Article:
In March 1918, as a matter of prudence and precaution, Lenin made the decision to move the seat of his government to Moscow.
|November 1918: Lenin at Red Square, Moscow, on the First Anniversary of the Revolution|
His new government, which came to power in a coup d'etat organized primarily by Leon Trotsky, was susceptible to the same sort of overthrow. Petrograd was a politically active city with lots of monarchists, anarchists, socialists, and angry liberals still roaming the street. Furthermore, its location was difficult to defend. Its location on the coast made it vulnerable to landing parties, and it was just 20 miles from Finland, where a civil war had broken out in January 1918. Germany sent troops there, and should the anti-Bolsheviks prevail there—which they eventually did—hostile troops would have only a short distance to travel to occupy the capital.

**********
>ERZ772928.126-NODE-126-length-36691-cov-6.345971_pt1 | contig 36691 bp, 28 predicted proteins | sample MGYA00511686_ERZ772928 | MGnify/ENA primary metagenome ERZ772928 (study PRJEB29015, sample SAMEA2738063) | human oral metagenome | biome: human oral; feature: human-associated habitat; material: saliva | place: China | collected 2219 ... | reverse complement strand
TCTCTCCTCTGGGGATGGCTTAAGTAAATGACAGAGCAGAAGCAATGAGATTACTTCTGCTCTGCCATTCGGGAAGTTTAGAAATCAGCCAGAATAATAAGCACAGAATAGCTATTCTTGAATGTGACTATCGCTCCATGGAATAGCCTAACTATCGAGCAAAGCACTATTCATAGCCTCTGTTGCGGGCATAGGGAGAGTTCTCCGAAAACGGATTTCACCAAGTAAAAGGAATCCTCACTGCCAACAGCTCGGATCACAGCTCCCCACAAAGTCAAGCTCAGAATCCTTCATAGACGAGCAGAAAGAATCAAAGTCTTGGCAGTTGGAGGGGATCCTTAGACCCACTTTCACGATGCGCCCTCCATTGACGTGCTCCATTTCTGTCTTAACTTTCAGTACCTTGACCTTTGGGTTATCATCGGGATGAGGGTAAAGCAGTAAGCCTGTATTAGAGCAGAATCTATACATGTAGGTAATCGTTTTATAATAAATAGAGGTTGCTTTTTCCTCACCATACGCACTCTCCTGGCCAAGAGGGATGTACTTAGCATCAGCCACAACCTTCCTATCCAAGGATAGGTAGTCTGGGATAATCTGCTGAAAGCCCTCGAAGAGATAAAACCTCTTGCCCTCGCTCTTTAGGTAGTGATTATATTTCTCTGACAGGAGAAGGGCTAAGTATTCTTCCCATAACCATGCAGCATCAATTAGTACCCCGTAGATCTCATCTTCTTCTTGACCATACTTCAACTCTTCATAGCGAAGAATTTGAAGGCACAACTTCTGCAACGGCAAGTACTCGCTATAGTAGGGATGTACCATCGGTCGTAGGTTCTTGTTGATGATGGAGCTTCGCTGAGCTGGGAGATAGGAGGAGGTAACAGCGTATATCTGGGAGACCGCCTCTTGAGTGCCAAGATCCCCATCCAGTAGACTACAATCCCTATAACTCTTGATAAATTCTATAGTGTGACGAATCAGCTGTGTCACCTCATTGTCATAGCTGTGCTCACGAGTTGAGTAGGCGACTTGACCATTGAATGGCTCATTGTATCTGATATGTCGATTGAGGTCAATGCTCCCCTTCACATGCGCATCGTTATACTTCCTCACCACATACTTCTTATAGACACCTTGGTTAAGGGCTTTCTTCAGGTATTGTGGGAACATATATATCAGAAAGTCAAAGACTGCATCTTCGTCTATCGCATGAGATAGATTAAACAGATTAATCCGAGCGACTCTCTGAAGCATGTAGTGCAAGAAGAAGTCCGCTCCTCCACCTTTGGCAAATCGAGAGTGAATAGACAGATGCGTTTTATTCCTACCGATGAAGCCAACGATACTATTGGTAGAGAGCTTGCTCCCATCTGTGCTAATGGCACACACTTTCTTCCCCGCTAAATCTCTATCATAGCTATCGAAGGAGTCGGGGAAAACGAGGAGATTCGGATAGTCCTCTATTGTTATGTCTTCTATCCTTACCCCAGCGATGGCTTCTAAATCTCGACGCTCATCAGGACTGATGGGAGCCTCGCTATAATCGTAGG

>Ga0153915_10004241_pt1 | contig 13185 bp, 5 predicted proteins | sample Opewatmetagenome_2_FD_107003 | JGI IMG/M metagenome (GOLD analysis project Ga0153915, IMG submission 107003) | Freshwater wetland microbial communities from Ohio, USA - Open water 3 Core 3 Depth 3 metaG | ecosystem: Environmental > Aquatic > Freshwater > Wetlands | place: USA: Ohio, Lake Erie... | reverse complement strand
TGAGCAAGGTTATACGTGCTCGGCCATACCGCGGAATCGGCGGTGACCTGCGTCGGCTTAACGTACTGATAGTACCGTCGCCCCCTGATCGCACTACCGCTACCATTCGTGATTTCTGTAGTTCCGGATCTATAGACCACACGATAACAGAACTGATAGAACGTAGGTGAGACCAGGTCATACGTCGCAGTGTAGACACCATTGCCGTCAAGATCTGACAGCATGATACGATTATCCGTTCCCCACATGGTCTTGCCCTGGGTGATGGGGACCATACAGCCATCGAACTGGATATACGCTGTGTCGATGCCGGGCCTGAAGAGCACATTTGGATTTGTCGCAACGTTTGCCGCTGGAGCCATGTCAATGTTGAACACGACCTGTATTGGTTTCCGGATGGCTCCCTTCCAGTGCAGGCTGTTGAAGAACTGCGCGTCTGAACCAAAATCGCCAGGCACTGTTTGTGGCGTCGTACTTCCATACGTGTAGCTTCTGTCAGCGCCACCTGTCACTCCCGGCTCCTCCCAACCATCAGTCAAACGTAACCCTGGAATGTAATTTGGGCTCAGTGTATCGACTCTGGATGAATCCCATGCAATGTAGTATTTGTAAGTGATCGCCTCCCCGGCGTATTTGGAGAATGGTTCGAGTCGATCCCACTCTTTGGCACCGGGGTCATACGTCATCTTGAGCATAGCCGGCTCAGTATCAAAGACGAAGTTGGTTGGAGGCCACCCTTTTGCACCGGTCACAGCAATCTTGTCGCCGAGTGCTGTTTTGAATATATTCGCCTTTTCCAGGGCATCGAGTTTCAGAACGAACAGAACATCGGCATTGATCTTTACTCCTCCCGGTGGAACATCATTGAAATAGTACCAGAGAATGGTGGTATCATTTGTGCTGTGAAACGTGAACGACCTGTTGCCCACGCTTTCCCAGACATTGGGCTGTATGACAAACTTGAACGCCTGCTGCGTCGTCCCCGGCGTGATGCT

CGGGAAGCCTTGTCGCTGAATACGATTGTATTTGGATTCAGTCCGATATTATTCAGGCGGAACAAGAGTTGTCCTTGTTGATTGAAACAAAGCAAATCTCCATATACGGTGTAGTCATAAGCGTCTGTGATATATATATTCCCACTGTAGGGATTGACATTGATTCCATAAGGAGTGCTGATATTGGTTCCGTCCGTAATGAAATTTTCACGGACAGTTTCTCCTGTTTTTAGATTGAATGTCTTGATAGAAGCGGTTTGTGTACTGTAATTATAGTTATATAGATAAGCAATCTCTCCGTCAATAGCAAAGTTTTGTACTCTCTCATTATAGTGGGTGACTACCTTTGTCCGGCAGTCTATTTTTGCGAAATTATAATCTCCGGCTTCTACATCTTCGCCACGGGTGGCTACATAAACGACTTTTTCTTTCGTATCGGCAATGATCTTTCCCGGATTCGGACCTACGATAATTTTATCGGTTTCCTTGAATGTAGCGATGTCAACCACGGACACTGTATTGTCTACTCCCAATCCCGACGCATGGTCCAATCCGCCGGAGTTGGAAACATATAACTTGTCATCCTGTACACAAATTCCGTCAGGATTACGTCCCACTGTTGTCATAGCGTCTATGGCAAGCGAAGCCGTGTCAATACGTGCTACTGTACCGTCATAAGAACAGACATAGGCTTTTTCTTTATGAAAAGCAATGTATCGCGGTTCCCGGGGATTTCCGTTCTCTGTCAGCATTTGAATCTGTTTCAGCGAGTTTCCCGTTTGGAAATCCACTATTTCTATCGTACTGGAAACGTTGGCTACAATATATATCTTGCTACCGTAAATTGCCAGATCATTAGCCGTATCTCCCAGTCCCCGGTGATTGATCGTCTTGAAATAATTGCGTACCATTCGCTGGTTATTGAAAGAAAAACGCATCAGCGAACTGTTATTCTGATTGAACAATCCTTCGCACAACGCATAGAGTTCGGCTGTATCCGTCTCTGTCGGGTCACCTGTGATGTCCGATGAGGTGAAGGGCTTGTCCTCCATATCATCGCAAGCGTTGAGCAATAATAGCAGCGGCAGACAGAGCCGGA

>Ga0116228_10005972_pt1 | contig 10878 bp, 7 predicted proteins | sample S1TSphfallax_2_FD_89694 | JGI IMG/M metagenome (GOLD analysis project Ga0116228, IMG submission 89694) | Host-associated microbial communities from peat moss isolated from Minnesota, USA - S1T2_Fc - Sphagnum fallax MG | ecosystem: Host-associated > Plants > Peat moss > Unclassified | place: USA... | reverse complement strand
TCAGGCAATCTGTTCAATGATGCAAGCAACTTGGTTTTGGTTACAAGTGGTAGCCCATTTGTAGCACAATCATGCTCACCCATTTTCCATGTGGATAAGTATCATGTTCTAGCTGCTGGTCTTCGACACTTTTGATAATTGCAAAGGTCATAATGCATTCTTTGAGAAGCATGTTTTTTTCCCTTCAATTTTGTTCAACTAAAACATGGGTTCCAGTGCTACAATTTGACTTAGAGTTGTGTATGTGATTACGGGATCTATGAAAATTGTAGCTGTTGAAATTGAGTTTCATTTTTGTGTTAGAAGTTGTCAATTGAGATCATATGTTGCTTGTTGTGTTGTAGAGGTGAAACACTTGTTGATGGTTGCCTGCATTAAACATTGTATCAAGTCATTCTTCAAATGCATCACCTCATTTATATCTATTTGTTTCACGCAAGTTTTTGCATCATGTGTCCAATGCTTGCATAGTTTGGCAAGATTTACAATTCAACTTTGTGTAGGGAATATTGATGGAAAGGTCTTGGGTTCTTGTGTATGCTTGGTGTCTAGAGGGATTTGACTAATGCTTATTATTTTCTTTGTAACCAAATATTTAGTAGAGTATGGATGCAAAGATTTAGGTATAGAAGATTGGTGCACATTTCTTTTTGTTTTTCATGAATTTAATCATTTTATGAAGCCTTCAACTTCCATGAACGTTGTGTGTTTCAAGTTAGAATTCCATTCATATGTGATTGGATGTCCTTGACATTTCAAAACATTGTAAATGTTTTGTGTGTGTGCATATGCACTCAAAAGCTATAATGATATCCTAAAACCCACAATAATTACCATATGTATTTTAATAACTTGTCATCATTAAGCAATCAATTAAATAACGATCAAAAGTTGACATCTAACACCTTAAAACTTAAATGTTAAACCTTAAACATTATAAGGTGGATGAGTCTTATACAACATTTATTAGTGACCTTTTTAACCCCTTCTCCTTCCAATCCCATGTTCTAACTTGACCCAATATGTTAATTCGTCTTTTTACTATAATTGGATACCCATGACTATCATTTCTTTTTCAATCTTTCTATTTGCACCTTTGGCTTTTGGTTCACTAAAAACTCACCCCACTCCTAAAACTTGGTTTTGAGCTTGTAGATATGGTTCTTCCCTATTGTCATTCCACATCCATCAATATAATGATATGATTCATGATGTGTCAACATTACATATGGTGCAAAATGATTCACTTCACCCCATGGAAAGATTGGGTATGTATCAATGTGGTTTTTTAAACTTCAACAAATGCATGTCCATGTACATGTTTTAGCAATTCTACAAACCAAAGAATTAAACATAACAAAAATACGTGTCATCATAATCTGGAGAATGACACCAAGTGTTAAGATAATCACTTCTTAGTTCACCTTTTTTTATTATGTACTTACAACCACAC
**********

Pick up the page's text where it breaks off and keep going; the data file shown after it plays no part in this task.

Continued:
|Military Rehearsal at Red Square (Reuters)|
Today, there is speculation that St. Petersburg native Vladimir Putin dreams of moving Russia's capital back to his hometown. But in the 21st century, Moscow has become an even more concentrated center for Russia's economy, military, and resurgent religion.